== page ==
In my opinion, incorporating 1-2 servings of fermented foods per day (sauerkraut, kimchi, kombucha, fermented vegetables, kefir) is great for maintaining the population of good bacteria in your gut. However, if you’re more likely to have trouble with the good bacteria in your gut (read here to see if this might be you), then increasing the amount of fermented foods you consume may be helpful.
In terms of breaking up vegetables into raw, fermented and cooked categories and finding a balance between the 3, I recommend variety. I usually tell clients that they should be shooting for at least 4 cups of vegetables per day, which most people gasp at but think: if you have a side salad that is usually 2-3 cups alone. I recommend consuming some vegetables raw everyday, some cooked and some fermented. This will give you a great balance of nutrients and really give you the best bang for your buck nutrition-wise.
I hope this helps answer your question. The real truth is not to be too overly worried about it. If you’re eating at least 4 cups of vegetables per day (raw, cooked or both) and some fermented foods – relax, you’re golden 🙂
Do you have a question that you'd like answered on the blog?
Yours in Health,
I received a great question to my Facebook page last week asking the reason behind my vitamin selection. This is a great question because so many of us (my past-self included) would take supplements and not really understand why. I would take a supplement because I heard it was healthy and that’s all I really needed to know (so I thought). There is SO much nutrition and health misinformation out there now and I encourage everyone to think critically about the information they hear before implementing it in their lives.
SO – today I want to go through some of the top supplements that I take and that I recommend to clients most often.
If you’ve read any of my post you know I am a huge advocate of the “food first” approach, meaning – if you can get a vitamin or mineral from food, then by all means get it from food. I used to preach that we could get all of our nutrients from our food, but as I dug into more and more research and worked with more and more clients, I realized that it would be irresponsible for me to suggest this. Getting our nutrients from food is always going to be number one, but strategic supplementation is important and very necessary, in most cases.
Before we start I must mention: please do not start a new supplement regimen without discussing it with your personal health practitioner. Some supplements can have an adverse reaction with other medications or could be toxic at high levels.
So let’s start with the basics.
The first supplement that I recommend to almost everyone is a good quality vitamin D supplement. If you remember from this post here, vitamin D plays a critical role in our body as it is important for bone health, immunity and cognitive function.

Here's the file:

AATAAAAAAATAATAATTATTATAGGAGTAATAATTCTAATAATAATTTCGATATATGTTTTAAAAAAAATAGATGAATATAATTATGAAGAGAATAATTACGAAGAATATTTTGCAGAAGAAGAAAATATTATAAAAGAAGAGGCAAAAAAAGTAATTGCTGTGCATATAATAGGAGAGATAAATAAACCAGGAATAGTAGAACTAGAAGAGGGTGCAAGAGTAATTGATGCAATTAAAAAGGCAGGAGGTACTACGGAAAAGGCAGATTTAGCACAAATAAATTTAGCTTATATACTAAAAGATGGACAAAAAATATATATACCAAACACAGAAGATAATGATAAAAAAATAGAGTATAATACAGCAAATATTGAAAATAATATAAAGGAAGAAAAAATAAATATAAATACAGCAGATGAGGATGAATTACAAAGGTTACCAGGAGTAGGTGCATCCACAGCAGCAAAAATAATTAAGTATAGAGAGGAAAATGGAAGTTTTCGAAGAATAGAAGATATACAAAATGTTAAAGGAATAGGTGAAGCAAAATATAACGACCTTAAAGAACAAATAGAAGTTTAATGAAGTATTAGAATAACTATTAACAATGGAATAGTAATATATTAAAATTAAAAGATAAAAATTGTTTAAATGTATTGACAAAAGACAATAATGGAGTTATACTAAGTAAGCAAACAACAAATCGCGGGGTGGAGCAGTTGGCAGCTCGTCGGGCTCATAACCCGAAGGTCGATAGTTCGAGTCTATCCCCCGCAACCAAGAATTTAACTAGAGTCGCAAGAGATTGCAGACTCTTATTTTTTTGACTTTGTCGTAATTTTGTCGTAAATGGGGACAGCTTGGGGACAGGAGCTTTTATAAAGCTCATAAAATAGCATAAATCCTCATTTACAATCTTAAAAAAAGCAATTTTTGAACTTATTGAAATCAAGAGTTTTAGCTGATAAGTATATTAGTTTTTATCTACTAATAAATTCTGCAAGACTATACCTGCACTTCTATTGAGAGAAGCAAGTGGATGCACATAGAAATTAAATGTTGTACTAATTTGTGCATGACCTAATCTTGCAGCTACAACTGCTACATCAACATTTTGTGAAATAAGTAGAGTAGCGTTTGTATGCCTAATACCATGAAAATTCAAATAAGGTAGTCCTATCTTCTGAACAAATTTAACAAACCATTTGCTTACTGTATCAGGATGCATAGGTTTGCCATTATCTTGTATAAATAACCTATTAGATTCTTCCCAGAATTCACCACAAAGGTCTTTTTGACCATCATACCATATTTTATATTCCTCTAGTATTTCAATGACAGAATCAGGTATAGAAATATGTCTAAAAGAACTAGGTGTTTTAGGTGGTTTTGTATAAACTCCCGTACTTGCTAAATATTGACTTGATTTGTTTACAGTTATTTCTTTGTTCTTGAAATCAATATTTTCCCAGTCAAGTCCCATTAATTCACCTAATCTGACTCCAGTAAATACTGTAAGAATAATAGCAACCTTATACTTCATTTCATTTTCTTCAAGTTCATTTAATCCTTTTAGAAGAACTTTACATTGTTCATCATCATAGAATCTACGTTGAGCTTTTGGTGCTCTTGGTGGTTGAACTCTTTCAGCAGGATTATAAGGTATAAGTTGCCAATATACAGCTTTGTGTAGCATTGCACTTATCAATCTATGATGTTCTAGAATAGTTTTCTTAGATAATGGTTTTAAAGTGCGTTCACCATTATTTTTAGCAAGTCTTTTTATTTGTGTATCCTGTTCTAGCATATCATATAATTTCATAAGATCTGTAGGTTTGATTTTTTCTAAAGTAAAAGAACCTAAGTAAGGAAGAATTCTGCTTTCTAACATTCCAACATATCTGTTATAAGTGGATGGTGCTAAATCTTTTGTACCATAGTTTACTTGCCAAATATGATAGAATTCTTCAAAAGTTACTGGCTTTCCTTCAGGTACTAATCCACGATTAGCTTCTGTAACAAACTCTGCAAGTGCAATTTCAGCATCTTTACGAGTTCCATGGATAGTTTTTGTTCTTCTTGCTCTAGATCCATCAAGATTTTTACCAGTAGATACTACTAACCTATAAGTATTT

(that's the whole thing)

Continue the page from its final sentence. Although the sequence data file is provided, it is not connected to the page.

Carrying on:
How much vitamin D a person needs is going to vary depending on ethnicity, where you live and your lifestyle (a typical recommendation is 1000-5000 IU per day). Right now in Alberta our provincial health care no longer allows us to get our vitamin D levels checked, which is extremely unfortunate given the role of vitamin D in our overall health.
You do have to worry about vitamin D supplementation at high levels due to the fact that it is a fat-soluble vitamin (meaning we can’t just pee it out if we have too much). Typically we must supplement with over 10,000 IU per day for a period of several months before we need to worry about toxicity. Vitamin D is beneficial for bone health because it enhances the absorption of calcium. Too much vitamin D can cause high levels of calcium in our blood (called hypercalcemia).
The symptoms of hypercalcemia include (1):
I love when vitamin D is in combination with vitamin K2 (which we can find in the diet from grass fed dairy products). Vitamin K2 helps with the proper absorption and utilization of calcium in the body. We want calcium to be deposited into our bones, and vitamin K2 helps with that (sometimes we can end up with calcium deposits in our blood vessels and kidneys, something we want to avoid).
I can’t stress the importance of good quality enough when I talk about omega-3 supplements. Many people pop a fish oil everyday but why is it important? If you remember back to my post on cooking fats you know that omega-3 fats are potent anti-inflammatories. Inflammation is the building block of many chronic diseases and most of us walk around with low-grade inflammation all of the time. To keep inflammation under control we want to make sure we have a good balance of omega-3 fats in relation to omega-6 fats. Omega-6 fats are PRO-inflammatory and omega-3 fats are ANTI-inflammatory. A great relationship between omega-3 and omega-6 is somewhere between 1:1 and 4:1.
Two of the major ways we can help get our omega-3:omega-6 ratios balanced is by reducing consumption of omega-6-rich oils like corn oil, soybean oil, safflower oil and sunflower oil and increasing our intake of omega-3-rich foods like fatty fish (salmon, herring, sardines, trout, etc). If you look, these inflammatory oils are used A LOT in store bought salad dressings and condiments - so be mindful of this and always look at the ingredient list.